Dr. Bonnie Sawatzky is an Associate Professor with the UBC Department of Orthopaedics and a Principal Investigator with the International Collaboration on Repair Discoveries (ICORD). Her main research focus is mobility and quality of life for people with SCI and related spinal cord disease.
Can you tell us about your educational background and journey? How did you get to where you are today?
I did my PhD in Applied Sciences at SFU, combining fields of biomechanics, computer graphics, and orthopaedics to explore spine surgery intra-operatively. I was encouraged to do a PhD primarily through the support of Dr. Stephen Tredwell who was the head of Pediatric Orthopaedics at the time. I was a research associate working at Children’s Hospital during my studies following my undergraduate and Masters degrees in sport science and biomechanics at UBC. I helped to set up the Sunny Hill Gait Lab and did a fair amount of clinical research with all members of the division. However, I fell in love with the kids who had spinal cord injuries and spina bifida. Their complex needs medically and mobility-wise became a deep interest of mine. How could we take what we did in the gait lab and translate it to those who used wheeled mobility? When there was a call for researchers to join ICORD, an orthopaedic department initiative for research related to spinal cord injury (SCI), I signed up. At first, there was no interest in adding pediatric SCI research priorities to the group, but with persistence I became part of the core set of principle investigators that put in the first grant to get a building for ICORD. I feel so privileged to be part of such an internationally acclaimed centre.
Tell us about your current research and some of the research themes you are interested in.
I expanded my work to include adult and pediatric research questions to my list of foci. Early in my work at ICORD, with a state of the art clinical biomechanics lab, I have done a lot of research on the interface between the wheelchair user and the chair. My questions often related to how various components of the chair design effected energy expenditure, upper extremity problems, and quality of life. When novel devices were developed in the market, I was often asked to test the innovations with these outcomes in mind. My interests in wheelchair biomechanics led me to serve on the International Seating Symposium organizing committee for 20 years. I now serve as scientific programme chair, on the Oceania Seating Symposium (Australia/New Zealand) that I helped to initiate.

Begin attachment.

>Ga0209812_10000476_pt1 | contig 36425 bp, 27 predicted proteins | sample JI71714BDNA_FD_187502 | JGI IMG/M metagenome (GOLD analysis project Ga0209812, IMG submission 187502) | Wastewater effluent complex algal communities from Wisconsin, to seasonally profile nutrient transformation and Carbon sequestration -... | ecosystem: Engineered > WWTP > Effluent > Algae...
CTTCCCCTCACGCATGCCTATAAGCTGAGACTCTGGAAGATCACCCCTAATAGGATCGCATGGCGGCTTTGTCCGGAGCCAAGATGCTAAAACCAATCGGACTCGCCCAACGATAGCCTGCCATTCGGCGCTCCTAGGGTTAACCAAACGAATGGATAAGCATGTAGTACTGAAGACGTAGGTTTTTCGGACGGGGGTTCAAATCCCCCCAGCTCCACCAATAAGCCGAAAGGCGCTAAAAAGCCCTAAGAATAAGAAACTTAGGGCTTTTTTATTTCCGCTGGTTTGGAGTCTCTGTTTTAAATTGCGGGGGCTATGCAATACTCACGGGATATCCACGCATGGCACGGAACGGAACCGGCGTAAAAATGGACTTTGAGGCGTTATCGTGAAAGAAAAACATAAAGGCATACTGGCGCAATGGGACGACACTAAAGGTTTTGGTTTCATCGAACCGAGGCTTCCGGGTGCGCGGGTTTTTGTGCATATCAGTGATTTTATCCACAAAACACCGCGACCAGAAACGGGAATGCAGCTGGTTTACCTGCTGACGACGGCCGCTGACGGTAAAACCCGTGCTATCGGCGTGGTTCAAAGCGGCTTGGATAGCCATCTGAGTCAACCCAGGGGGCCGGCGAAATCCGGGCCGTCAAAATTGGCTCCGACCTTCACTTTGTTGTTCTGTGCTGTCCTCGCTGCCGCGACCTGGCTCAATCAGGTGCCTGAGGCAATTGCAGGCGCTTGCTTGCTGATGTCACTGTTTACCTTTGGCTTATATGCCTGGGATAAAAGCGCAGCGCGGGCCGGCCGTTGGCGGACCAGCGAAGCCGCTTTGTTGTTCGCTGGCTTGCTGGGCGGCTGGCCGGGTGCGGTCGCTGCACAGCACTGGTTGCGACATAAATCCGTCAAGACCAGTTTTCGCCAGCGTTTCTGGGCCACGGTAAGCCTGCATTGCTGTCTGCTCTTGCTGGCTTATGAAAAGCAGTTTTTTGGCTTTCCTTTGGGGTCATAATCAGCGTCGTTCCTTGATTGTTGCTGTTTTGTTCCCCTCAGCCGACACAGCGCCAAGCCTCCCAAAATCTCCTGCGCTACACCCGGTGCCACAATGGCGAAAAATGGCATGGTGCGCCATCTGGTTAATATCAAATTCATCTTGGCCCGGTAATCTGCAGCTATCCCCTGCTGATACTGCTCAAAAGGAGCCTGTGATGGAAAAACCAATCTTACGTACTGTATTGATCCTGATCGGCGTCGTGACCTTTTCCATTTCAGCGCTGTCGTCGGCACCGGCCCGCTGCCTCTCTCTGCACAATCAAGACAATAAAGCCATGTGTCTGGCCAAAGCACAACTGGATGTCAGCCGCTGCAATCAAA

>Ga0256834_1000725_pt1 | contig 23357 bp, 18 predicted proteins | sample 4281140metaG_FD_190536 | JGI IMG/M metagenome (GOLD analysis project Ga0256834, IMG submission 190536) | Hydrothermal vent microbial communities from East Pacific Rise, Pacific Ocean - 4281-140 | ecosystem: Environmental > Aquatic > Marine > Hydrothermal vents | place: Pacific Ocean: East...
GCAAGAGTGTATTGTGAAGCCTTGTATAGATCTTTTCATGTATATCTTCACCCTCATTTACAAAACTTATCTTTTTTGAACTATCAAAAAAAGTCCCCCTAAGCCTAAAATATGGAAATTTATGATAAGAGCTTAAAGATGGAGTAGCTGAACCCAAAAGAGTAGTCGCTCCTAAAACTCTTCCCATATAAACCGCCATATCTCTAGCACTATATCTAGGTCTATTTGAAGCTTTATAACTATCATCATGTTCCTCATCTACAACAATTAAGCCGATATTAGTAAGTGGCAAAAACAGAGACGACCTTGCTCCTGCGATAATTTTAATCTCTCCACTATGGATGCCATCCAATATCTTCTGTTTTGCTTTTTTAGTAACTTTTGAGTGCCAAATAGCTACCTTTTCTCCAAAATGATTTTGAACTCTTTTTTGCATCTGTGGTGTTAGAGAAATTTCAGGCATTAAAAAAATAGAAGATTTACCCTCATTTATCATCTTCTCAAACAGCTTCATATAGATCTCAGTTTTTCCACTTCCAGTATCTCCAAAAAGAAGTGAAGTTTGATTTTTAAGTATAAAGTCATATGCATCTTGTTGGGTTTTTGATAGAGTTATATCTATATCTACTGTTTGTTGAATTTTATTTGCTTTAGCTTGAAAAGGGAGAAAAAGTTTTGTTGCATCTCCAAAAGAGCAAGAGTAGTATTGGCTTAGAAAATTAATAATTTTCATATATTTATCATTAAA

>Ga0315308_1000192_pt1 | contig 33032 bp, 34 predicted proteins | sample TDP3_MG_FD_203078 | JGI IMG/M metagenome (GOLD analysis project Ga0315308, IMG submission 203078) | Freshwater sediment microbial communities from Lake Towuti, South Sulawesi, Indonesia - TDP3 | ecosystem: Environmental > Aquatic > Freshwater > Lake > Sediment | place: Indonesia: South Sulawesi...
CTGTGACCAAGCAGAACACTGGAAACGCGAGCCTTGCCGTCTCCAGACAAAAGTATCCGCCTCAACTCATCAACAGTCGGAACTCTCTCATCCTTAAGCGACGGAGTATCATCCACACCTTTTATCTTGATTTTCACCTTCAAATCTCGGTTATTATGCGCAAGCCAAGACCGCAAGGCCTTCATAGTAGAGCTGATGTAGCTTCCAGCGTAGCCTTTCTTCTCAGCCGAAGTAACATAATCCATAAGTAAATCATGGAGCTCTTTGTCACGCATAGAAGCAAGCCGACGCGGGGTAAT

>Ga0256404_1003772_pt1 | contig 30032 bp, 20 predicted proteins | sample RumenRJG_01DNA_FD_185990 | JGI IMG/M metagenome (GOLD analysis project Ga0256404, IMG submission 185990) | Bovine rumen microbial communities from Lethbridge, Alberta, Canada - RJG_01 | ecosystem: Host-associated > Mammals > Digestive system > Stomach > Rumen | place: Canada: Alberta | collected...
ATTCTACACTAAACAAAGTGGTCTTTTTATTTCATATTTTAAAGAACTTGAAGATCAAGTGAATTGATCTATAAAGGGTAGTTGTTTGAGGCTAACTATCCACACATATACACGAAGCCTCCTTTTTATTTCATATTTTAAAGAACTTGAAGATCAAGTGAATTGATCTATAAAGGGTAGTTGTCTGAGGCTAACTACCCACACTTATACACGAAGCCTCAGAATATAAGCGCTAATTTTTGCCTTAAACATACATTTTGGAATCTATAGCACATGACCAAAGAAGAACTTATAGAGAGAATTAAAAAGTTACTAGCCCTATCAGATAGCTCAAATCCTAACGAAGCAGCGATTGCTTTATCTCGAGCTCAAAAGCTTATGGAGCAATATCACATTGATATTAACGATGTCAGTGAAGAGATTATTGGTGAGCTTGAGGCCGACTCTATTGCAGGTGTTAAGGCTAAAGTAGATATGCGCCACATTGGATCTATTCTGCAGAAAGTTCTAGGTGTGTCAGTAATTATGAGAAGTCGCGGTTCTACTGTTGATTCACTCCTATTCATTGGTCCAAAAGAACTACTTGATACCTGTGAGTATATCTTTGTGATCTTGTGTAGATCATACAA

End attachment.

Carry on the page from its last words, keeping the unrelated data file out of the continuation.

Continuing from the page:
As I worked with more and more researchers from other disciplines, the issue of quality of life came to the forefront of my work. Not only is biomechanics interesting but pain, disability, and social integration are also valuable indicators as to how an individual is coping with an orthopaedic related condition. My work has expanded from kids with Spina Bifida and adults with traumatic Spinal Cord Injury to other spinal cord conditions such as Amyoplasia, a rare congenital type of Arthrogryposis Multiplex Congenita (AMC) with anterior horn cell deficits. My life long academic mentor, Dr. Judith Hall, asked me to explore what happens to these individuals’ function as they get older. I now lead the world’s only international adult AMC adult registry to follow these individuals into adulthood and later life. With the technical support of the Rick Hansen Institute’s platform (now Praxis), we are able to conduct large studies on rare diseases while gathering data from over 180 individuals from all over the world. This registry records demographics, surgical history, health issues, employment status, quality of life measures, pain, and disability outcomes.